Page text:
What is the state of play when it comes to UK plc?

6 min read

How can the UK pay its way in the world? in the late 1970s, the UK was one of the most research-intensive economies in the world but has been overtaken by the US, Germany, Japan and France.

Today, manufacturing accounts for just 10% of national income and many critics argue that, over the past 30 years, Britain's manufacturing base has been dismantled, hollowed out, sold off and is now largely managed by other countries' multinational firms with the result being that the ability of the UK to innovate has been in decline.

"There is a severe skills gap, while the cost of developing and taking innovative products to market is now so high there is a real need for funding technology research and development support," suggests Steve Applegate, engineering director at Stadium Power.

But is this bleak picture accurate? It's probably the view that most people tend to have of UK manufacturing, but while we may not have the national champions associated with Germany or France, the UK remains a hub of innovation in technologies ranging from 'big data' to satellites, from life sciences to advanced materials, and from transport to regenerative medicine.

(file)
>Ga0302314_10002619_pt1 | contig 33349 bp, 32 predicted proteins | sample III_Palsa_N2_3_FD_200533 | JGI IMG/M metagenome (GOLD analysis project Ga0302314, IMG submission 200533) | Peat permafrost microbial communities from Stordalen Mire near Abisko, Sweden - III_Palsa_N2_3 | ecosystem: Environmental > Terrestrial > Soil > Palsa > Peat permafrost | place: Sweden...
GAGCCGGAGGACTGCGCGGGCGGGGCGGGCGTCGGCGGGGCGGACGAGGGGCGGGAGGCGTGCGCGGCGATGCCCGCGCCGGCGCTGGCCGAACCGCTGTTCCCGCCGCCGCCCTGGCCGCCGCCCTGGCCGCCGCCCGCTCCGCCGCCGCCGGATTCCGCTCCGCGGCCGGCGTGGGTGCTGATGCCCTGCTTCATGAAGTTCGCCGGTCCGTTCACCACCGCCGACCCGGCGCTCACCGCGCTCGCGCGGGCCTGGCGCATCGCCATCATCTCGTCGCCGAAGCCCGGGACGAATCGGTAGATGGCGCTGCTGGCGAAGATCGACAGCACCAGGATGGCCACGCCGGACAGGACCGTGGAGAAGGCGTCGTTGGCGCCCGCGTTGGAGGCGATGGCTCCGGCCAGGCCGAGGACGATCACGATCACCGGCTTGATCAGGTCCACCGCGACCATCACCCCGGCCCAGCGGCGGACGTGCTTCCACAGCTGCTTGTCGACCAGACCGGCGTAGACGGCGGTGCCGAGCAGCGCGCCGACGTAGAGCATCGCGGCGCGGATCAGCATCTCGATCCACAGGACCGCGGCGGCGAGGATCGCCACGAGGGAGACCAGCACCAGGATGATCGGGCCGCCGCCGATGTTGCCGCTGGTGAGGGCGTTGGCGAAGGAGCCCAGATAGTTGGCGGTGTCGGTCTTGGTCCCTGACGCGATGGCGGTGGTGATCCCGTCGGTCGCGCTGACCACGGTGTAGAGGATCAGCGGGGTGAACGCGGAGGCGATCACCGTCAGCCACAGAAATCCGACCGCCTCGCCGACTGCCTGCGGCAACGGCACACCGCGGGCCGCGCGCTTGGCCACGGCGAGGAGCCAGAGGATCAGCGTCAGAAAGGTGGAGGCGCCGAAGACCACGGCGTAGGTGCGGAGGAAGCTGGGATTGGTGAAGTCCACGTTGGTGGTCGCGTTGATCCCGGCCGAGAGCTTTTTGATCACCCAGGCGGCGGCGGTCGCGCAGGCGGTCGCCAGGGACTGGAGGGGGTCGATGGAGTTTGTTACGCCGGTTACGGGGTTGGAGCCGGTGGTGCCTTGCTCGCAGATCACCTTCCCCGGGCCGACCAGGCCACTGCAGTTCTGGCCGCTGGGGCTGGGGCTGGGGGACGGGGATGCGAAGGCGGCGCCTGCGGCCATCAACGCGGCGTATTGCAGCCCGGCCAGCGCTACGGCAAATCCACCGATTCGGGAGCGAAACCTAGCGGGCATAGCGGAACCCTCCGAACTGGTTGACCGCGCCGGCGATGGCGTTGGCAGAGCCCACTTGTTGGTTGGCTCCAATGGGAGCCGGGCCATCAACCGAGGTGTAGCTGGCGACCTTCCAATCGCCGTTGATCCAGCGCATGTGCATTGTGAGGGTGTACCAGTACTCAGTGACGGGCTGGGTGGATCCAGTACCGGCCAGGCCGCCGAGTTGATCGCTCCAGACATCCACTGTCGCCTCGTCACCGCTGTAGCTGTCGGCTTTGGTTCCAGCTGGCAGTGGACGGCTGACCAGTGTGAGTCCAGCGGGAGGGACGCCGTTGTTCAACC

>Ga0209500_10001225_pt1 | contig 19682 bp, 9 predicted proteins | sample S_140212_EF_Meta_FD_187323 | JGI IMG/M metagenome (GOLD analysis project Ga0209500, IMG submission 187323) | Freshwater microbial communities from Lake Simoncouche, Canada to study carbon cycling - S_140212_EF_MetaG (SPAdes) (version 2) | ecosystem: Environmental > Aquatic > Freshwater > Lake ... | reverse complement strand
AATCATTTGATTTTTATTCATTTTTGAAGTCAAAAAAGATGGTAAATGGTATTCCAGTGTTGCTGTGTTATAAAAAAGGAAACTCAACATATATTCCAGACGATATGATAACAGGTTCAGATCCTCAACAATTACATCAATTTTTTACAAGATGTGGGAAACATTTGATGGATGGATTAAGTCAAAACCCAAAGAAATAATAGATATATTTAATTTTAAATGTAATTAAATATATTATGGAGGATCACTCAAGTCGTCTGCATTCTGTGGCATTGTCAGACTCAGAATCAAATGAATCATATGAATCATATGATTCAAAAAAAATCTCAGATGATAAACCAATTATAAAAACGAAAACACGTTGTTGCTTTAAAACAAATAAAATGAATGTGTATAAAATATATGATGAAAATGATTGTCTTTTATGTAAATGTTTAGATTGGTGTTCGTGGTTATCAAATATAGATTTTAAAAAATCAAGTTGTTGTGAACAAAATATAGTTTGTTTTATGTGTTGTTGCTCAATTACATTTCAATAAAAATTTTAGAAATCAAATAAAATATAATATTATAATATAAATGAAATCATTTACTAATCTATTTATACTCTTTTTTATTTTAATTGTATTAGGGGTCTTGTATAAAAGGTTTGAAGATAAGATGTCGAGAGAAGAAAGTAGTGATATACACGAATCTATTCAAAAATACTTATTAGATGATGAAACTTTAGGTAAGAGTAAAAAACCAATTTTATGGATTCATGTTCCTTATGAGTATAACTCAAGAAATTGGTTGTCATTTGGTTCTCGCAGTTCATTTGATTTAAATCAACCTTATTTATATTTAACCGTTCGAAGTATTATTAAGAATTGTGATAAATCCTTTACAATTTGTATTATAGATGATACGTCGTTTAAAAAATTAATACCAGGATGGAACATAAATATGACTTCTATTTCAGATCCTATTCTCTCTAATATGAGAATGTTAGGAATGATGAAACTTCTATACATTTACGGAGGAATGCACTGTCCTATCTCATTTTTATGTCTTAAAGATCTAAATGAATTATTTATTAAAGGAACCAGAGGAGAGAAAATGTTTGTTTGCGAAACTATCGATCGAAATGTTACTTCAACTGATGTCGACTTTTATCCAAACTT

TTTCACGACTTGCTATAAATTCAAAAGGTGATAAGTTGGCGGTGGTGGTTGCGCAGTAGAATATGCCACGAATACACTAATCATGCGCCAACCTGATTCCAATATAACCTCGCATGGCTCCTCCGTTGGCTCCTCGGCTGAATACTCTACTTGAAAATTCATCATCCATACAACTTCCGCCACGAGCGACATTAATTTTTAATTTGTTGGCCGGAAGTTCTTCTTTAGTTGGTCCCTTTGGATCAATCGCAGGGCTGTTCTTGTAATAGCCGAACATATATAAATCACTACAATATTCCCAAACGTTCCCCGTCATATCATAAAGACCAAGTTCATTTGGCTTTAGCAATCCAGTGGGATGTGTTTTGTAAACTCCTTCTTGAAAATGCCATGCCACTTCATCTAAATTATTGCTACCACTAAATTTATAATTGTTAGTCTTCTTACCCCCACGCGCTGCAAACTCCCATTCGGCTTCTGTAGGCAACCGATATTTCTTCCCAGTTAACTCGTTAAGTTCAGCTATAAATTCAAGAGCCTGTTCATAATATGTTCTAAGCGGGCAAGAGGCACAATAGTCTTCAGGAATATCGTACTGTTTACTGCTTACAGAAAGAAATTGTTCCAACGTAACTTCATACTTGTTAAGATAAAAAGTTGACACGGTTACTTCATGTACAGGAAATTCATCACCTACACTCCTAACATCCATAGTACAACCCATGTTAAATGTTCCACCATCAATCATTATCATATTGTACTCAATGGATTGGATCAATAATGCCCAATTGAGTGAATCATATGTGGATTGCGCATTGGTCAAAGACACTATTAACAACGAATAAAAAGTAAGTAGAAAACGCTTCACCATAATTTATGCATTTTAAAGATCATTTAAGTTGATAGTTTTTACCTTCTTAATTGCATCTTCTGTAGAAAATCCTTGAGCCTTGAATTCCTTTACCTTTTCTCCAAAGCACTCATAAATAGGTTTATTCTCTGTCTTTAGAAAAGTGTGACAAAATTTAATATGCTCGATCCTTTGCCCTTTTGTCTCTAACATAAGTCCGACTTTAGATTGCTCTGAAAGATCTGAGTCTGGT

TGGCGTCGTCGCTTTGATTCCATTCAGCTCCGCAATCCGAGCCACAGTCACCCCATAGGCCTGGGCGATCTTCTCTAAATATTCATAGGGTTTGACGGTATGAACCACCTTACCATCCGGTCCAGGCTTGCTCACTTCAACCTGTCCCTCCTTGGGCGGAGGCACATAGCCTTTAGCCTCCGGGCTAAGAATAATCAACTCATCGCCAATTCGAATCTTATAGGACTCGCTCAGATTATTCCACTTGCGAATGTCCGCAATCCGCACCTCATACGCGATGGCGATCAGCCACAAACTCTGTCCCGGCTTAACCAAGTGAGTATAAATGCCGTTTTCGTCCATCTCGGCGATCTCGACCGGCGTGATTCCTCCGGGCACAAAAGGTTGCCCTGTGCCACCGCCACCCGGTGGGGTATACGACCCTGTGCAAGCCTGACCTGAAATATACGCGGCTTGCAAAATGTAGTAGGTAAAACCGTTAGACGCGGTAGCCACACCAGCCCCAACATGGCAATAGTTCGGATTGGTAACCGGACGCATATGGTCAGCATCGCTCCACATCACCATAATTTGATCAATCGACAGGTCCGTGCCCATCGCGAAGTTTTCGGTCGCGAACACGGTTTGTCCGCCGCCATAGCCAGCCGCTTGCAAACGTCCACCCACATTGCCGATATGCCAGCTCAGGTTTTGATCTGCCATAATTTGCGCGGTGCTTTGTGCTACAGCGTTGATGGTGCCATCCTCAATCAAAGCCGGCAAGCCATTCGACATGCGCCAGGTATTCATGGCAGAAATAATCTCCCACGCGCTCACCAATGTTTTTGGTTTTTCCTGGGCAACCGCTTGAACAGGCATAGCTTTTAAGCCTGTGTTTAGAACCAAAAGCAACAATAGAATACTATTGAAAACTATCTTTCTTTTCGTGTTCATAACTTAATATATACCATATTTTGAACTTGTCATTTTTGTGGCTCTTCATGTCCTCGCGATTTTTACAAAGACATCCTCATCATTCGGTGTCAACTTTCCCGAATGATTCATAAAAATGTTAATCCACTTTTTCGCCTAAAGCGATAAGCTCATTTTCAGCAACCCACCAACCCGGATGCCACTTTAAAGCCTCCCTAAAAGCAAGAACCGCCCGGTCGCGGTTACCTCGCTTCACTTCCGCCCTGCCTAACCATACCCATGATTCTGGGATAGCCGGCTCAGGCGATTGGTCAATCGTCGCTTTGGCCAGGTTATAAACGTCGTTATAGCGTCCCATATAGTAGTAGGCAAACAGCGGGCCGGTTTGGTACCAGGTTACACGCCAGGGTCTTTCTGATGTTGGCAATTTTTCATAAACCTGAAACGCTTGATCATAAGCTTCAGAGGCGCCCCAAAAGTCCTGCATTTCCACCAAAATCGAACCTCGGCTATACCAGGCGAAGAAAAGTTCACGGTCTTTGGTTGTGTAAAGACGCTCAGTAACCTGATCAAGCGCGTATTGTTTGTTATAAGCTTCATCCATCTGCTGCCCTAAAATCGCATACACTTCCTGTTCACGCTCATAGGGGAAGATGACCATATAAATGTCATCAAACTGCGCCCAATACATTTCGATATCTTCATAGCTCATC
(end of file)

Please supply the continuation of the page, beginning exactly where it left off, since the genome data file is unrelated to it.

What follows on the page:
"I would argue that the UK is still an innovation economy," says Kevin Baughan, director of technology and innovation at Innovate UK. "Innovation is crucial in the environment in which we compete as an economy, to raising our productivity and in being able to enter and exploit new markets. It is crucial to the UK if we want to stay at the forefront of the global economy."

According to Henk Koopmans, chief marketing officer, Plextek Consulting: "The UK has a highly entrepreneurial culture and environment. Places like Cambridge, London and Oxford – but also elsewhere in the UK – are buzzing with ideas from bright people and these areas are among the most exciting places in the world to work on new technologies."

Koopmans concedes this level of creativity isn't the same as the UK being successful at innovation, where innovation is the process of commercialisation of a good idea.